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Houston, We Have Liftoff
Tom Verducci
August 10, 1998
The arrival of Randy Johnson sent the expectations of the Astros and their fans skyrocketing
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August 10, 1998

Houston, We Have Liftoff

The arrival of Randy Johnson sent the expectations of the Astros and their fans skyrocketing

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Postseason Blues
The Astros may not have won a playoff series in their 35-year history, but they aren't alone in their ineptitude. Here are the major league teams that have the longest droughts without a series victory.





89 years


White Sox
























Source: Elias Sports Bureau

If it's possible to be completely stumped by a Rorschach test, the Houston Astros are just the shapeless, colorless blot to do it. Upon learning last Friday night that he had been traded to Houston, Randy Johnson had the usual reaction when the Astros come to mind. "Nothing," Johnson said. "I really don't know much about the team, and I don't know much about Houston."

Welcome to the club. The Astros have camouflaged themselves as a small-to middle-market franchise, even though Houston is the fourth-biggest city in the U.S. Of course, most of its citizens think horsehide is something to be branded, ridden or roped, not batted or thrown. The Astros have never drawn as many as 2.3 million fans in their 35-year history.

Then again, it's tough to get stoked about an organization that has won as many postseason series as the Arizona Diamondbacks (chart, page 37). When you talk about important chapters in Astros history, 11 usually comes to mind. "This team has a long history of financial problems," says general manager Gerry Hunsicker, "and a lot of people over the years have developed a kind of boring Triple A mentality."

But in the final seconds before the 1998 major league trading deadline passed at midnight EDT, Houston finally put itself on the baseball map. When Hunsicker called Nancy Crofts, the National League executive director of player records, to report that the Astros had traded three minor leaguers to the Seattle Mariners to get Johnson, Crofts said, "Gerry, I'm looking at my clock right now, and it says 12 o'clock. If you'd called one minute later, I don't know if I could have allowed it."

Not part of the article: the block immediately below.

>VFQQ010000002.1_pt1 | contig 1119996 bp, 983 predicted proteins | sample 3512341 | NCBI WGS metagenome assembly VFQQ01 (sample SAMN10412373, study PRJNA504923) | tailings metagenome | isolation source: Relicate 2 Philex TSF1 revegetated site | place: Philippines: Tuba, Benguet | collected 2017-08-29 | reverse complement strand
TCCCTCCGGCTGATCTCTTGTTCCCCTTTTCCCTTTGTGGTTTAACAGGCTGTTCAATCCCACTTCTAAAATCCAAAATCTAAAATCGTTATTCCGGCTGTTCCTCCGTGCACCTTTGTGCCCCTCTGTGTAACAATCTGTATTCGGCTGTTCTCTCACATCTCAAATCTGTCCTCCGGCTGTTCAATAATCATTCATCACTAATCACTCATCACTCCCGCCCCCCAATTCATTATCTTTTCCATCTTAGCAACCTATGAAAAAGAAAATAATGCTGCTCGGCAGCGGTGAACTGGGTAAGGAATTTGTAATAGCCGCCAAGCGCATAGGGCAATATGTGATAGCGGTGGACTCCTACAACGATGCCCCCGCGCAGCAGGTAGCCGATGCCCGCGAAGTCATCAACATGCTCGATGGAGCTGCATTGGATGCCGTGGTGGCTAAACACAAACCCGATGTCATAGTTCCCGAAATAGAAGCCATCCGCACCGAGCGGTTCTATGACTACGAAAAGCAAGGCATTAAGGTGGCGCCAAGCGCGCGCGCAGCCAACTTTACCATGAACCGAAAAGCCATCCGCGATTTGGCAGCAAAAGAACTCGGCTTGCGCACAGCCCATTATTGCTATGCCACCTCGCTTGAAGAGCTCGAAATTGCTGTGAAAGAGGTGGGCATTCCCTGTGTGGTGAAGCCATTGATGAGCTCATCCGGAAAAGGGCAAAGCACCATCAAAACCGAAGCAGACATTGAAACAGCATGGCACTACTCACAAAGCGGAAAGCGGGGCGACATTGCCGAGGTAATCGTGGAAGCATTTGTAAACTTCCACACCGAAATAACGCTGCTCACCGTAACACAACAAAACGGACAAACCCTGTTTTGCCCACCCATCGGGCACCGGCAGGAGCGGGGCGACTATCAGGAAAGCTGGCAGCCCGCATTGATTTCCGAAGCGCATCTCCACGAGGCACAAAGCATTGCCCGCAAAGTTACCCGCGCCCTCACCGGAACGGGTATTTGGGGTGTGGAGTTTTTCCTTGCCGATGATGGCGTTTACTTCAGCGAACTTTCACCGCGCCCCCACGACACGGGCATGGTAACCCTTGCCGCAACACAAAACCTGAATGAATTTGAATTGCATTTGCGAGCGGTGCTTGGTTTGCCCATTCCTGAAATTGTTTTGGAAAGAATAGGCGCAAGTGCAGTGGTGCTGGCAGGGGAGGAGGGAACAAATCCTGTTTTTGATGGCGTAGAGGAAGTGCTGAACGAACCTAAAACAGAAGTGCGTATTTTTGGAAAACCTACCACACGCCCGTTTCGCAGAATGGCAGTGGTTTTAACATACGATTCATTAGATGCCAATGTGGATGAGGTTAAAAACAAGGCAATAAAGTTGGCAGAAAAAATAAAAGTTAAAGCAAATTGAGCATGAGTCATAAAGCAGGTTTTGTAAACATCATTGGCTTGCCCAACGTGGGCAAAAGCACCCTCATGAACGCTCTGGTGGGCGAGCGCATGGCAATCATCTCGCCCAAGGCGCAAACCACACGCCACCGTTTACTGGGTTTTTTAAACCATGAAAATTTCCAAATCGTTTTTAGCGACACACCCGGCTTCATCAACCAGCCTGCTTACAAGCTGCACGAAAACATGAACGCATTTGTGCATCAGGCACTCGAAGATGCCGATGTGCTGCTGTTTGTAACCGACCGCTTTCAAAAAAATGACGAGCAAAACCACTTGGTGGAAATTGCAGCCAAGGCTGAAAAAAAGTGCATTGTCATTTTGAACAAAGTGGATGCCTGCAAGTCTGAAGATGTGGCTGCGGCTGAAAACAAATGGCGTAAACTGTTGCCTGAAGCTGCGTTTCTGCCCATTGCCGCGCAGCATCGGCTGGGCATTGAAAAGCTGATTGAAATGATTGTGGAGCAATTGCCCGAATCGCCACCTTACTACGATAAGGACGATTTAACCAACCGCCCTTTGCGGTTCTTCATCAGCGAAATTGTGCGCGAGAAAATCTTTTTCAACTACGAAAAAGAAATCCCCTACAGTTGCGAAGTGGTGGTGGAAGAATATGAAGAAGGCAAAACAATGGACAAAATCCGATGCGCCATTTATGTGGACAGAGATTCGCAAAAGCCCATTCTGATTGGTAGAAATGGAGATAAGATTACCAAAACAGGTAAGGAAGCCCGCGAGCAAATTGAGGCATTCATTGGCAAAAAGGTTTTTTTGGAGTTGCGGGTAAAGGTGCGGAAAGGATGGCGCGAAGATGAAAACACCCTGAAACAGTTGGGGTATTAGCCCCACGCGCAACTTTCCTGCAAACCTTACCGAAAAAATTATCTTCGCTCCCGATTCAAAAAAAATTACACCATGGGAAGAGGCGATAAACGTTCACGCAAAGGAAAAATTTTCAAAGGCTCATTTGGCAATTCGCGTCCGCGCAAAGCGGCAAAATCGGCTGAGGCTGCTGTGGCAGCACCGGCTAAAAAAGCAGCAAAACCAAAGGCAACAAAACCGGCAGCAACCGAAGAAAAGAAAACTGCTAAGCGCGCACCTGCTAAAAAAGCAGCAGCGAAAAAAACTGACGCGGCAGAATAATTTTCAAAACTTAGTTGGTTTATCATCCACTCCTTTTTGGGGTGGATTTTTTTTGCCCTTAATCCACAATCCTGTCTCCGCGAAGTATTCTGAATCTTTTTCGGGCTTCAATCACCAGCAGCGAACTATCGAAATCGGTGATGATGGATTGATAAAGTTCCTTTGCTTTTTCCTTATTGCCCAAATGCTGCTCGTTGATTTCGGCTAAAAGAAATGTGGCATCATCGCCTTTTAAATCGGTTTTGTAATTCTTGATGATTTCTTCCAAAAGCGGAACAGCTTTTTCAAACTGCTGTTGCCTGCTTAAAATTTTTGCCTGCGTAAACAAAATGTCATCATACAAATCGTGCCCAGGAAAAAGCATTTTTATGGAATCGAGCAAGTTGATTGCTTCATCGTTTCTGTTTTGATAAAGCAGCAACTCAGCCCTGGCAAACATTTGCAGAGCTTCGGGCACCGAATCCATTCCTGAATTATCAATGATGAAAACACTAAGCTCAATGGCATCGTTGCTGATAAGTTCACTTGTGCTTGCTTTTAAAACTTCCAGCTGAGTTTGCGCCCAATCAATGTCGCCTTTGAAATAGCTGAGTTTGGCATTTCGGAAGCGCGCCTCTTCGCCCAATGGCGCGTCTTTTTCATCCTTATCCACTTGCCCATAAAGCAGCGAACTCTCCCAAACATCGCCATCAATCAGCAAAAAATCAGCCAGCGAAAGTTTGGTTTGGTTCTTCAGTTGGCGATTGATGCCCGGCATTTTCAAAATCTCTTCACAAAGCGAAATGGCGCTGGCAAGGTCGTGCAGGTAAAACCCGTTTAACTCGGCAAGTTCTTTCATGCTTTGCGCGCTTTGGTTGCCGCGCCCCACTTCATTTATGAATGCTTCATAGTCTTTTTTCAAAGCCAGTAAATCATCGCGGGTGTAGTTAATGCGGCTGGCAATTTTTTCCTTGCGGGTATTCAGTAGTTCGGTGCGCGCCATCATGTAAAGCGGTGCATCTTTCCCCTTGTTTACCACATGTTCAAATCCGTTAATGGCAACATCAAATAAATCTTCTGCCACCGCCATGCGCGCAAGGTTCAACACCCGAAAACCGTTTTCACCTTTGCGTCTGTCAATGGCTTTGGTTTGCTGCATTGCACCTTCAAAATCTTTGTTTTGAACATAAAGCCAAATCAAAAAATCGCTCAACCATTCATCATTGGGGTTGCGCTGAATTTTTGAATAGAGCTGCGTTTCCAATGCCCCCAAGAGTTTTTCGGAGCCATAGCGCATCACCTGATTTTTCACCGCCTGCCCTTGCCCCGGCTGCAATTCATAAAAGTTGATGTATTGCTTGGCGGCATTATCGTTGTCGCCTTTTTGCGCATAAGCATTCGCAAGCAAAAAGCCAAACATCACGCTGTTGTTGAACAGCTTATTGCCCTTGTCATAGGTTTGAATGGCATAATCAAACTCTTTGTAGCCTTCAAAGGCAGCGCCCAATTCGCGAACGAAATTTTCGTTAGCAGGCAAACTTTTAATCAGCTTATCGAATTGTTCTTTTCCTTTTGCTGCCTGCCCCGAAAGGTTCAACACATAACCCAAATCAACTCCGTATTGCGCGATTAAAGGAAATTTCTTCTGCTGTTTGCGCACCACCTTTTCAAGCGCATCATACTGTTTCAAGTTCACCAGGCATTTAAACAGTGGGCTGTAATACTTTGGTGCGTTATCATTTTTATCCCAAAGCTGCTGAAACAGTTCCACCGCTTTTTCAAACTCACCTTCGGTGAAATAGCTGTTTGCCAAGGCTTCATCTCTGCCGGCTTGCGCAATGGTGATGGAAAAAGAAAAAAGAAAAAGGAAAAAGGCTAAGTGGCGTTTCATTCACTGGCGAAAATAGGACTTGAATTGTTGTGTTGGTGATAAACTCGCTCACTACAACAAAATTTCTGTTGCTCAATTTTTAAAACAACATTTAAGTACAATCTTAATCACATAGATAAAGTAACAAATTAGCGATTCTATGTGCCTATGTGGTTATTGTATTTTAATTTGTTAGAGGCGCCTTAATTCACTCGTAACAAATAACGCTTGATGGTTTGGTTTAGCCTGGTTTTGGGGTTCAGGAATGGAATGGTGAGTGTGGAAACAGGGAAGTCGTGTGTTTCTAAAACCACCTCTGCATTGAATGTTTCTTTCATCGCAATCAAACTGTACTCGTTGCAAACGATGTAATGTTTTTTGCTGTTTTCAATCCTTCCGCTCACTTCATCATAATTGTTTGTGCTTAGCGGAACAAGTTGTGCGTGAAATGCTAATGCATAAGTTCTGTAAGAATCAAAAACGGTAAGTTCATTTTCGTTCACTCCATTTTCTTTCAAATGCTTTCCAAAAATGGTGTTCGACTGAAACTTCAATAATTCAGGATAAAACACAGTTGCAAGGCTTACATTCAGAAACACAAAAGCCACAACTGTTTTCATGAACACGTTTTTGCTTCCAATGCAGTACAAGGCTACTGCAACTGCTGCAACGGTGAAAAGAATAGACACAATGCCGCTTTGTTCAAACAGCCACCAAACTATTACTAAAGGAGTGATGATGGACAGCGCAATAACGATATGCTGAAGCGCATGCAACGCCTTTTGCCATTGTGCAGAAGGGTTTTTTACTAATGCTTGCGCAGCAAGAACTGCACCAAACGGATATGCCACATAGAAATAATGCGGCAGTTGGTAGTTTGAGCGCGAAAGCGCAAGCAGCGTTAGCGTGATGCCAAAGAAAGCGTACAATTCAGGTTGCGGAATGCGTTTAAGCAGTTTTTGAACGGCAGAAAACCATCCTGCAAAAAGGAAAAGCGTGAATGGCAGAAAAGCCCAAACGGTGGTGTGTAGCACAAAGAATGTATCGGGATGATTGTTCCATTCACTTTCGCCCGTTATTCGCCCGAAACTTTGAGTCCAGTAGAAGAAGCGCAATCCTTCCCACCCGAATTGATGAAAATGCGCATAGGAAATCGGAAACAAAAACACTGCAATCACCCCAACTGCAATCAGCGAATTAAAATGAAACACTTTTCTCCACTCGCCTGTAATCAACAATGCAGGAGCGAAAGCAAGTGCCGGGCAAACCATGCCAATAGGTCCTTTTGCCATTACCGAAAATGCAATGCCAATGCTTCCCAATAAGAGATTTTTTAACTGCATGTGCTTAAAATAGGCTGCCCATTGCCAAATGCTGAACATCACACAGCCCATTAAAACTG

By winning out over marquee clubs like the Cleveland Indians, the Los Angeles Dodgers and the New York Yankees, Houston shocked most everyone in baseball, including the man who pulled the trigger. Hunsicker made the deal from his house, after leaving his office at 8:30 p.m. convinced that his team was out of the running. "I wasn't quite in my pajamas," he says.

When the spotlight finally found the Astros, this is what Johnson and the rest of America suddenly discovered: Houston leads the National League in runs ("Is that right?" Johnson asked) and boasts a hellacious pitching staff that can shut down anyone. The Astros made the Johnson deal not to hold off the second-place Chicago Cubs, whom they led by 4½ games in the National League Central after Sunday's games, but to—hold on to your 10-gallon hat, pardner—bring the World Series to Texas for the first time. All that for a payroll of $40 million makes Houston the best dollar-for-dollar team in baseball.

"I think those were gulps you heard around midnight Friday from Atlanta, San Diego and Chicago," says Braves third baseman Chipper Jones. "Picking up Johnson has to make Houston the favorite. In a [seven-game] series, you are going to have to face Randy at least twice, which means you may have to win four games against pitchers like [Mike] Hampton and [Shane] Reynolds. Those guys could be Number 1 starters on a lot of other teams."

Houstonians noticed too. They lit up the Astros' switchboard last Saturday, snapping up partial season tickets (Houston had 29 home games left) and asking when Johnson would pitch in the Astrodome. Local television stations fanned the city for man-on-the-street stories. And while Larry Dierker, J.R. Richard, Nolan Ryan and Mike Scott have excelled on the mound for the Astros, the best lefthanded pitcher in club history, Bob Knepper, was 93-100 with Houston. (The K isn't pronounced in either his name or his pitching.) The Astros, 6-13 in postseason games, have never gotten a playoff win from a lefthanded starter. "The Big Unit can do in Houston what Mark McGwire did in St. Louis," Hampton says. "There's going to be lots of excitement."

Johnson left even his new teammates in awe on Sunday, his first day in an Astros uniform, however ill-fitting it was. "The last time I wore pants like this, I was in Little League," said the 6'10" Johnson, glancing down at his well-above-the-ankles hem.

"Maybe they'll have to sew two pairs of pants together," a trainer said.

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